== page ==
• the film ended with a shocking finale - he aggressively followed her and chased her through the streets and continued to pursue her into her mother's Parisian apartment, where he playfully donned her late father's Army cap (he had served as a colonel in French North Africa but was killed in action in 1958 in Algeria, and became a war hero); he then removed the cap and confessed his love for her while directly approaching and lunging toward her: ("And now I've found you. And I love you. I wanna know your name"), causing her to become horrified and fearful
  • suddenly a shot rang out as she answered him and spoke her name "Jeanne" - it was at that same moment that he was shot point-blank in the stomach with her father's Army revolver in her hand; Paul staggered onto the balcony where his last simple act was to remove his chewing gum from his mouth, and then he collapsed and died in a fetal position
  • the camera tracked backwards to reveal the skyline, and Jeanne standing there with a revolver in her right hand (her father's Army pistol from his military days). Dazed, Jeanne muttered the last lines of the film (a glazed, wide-eyed mantra) to herself (in French, translated below), rehearsing her lines that she would have to deliver to the police to explain his death (rationalizing and reassuring herself that it was self-defense when the stranger attempted to rape her):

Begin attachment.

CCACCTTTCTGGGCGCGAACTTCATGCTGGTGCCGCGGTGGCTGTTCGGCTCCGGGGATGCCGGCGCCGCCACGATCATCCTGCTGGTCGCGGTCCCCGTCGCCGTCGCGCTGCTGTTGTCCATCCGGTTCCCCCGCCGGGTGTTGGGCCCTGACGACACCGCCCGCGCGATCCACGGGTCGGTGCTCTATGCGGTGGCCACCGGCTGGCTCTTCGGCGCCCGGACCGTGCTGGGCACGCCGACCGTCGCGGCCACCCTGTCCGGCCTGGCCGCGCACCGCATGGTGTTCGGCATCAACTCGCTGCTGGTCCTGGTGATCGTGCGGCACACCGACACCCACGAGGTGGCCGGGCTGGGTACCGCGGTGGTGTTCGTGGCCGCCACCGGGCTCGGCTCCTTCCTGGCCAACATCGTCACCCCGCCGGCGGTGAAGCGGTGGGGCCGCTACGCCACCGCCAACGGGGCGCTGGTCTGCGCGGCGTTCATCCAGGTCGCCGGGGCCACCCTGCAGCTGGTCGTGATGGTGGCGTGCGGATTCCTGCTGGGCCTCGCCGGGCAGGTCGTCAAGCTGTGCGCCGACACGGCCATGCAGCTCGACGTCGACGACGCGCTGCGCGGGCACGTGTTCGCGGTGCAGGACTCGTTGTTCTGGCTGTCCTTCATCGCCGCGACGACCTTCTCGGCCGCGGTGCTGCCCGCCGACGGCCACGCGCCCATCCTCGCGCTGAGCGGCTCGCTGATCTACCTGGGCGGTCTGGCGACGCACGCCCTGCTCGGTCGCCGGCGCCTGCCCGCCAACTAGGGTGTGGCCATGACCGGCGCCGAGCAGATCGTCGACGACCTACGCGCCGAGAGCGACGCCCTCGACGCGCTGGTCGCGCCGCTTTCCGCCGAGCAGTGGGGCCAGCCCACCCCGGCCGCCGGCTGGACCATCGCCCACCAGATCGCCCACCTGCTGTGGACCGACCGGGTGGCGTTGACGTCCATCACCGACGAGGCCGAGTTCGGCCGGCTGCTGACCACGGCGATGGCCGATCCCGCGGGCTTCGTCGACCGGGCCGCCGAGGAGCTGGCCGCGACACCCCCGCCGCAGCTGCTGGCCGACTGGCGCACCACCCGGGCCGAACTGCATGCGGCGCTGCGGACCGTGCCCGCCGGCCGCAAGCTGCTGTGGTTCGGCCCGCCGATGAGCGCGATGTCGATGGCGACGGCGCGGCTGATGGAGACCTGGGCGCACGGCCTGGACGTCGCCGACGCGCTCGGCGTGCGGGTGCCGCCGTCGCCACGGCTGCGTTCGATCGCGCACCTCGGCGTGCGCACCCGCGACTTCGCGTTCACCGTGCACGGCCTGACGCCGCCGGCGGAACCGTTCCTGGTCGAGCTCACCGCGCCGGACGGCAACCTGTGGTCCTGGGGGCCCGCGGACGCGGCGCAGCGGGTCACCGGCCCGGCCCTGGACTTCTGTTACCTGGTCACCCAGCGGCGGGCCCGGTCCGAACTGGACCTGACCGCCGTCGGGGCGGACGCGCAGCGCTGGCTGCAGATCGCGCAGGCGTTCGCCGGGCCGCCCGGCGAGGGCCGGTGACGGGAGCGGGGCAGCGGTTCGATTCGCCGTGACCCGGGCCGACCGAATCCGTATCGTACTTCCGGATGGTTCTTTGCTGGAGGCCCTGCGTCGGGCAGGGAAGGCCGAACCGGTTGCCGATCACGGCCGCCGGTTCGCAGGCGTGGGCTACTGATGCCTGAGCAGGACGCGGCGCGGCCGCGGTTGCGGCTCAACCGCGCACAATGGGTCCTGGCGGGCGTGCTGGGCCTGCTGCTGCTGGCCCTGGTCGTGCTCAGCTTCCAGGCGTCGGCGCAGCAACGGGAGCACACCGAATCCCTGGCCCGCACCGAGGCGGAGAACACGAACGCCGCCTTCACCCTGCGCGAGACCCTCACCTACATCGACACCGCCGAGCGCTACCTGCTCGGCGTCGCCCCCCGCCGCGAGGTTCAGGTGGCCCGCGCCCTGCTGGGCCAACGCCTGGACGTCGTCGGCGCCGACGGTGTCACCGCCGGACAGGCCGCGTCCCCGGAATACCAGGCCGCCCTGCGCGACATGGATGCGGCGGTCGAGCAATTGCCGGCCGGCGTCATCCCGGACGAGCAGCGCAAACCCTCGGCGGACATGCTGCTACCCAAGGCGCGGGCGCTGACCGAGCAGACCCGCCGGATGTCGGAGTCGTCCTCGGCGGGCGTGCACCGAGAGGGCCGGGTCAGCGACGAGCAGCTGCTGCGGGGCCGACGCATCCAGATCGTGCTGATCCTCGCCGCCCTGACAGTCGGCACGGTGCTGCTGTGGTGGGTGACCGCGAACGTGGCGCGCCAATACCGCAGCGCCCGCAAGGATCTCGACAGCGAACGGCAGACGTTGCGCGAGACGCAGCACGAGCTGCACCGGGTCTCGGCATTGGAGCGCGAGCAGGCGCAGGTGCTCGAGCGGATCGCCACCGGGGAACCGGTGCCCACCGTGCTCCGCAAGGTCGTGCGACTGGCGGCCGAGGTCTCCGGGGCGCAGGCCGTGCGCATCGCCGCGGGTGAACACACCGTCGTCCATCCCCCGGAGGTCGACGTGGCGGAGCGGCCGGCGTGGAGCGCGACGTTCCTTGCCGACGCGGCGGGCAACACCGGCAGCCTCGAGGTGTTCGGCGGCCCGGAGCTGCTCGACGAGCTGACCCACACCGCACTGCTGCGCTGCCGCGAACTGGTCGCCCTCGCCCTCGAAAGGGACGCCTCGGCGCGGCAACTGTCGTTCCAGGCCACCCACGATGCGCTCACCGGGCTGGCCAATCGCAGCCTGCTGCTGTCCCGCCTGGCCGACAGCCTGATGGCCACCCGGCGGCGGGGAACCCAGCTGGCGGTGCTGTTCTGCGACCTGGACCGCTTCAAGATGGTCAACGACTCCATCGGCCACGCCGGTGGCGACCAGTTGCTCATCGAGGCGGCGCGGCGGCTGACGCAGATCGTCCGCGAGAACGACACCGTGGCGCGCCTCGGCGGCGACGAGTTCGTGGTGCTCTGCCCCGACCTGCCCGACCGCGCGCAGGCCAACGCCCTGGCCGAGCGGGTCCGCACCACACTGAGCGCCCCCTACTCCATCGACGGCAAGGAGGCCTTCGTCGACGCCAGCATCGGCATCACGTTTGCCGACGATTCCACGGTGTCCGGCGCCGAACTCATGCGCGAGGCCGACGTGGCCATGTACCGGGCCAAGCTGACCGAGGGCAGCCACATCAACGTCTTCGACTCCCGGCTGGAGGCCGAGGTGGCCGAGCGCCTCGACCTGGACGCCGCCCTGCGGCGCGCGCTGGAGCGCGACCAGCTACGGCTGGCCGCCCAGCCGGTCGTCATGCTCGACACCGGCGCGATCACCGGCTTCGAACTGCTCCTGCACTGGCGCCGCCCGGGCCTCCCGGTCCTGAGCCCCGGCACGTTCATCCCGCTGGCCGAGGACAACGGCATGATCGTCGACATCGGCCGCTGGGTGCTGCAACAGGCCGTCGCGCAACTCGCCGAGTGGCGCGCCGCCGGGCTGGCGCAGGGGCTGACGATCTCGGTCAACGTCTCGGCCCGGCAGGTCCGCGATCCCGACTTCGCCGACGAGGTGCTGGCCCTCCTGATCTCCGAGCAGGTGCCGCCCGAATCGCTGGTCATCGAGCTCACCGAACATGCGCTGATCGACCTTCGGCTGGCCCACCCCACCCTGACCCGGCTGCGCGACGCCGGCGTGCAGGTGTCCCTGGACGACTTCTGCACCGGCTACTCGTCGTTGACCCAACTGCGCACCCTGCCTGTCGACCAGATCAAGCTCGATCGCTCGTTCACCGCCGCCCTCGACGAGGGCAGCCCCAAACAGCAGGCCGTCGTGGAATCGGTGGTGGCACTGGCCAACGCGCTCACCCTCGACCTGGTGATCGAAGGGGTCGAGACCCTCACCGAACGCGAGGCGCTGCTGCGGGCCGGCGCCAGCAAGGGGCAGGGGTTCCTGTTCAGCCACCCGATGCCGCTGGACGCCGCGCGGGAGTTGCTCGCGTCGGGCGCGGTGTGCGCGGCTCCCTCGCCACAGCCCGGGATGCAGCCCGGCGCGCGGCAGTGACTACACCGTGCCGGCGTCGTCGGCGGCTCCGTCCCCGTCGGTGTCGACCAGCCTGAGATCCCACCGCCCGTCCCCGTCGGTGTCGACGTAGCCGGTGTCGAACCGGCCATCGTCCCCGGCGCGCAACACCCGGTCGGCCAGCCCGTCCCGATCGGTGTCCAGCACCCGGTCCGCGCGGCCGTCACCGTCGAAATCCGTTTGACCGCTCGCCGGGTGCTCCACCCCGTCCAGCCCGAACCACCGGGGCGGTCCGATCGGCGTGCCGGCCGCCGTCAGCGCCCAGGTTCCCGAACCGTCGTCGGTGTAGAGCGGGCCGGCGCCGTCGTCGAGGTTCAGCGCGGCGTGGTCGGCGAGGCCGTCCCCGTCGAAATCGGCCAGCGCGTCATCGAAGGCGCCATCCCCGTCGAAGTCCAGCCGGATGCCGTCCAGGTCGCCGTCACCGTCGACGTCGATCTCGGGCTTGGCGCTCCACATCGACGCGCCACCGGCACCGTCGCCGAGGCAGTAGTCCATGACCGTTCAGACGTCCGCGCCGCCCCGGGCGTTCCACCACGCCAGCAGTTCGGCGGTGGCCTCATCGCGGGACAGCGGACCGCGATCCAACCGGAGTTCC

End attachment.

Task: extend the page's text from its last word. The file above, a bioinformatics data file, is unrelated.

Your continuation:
"I don't know who he is. He followed me on the street. He tried to rape me. He's a mad man. I don't know his name. I don't know who he is. He wanted to rape me. I don't know. I don't know him. I don't know who he is. He's a mad man. I don't know his name."

First Physical Encounter Between Paul and Jeanne in Apartment for Rent

Meeting Boyfriend Film-maker Thomas (Jean-Pierre Leaud) at Metro Station

Another Meeting: "No Names Here...I Wanna Know Nothing..."

"Maybe we can come without touching"

Paul's Revelation of "Bad Memories"

The Full-Frontal Scene in Ascending Elevator

Drunken Toasts to Each Other in a Tango Bar, And Jeanne Being Dragged onto Dance Floor

The Gunshot

After Being Shot

Paul's Death - Collapsing on Balcony in Fetal Position

Jeanne's Rehearsed Confession After Shooting Paul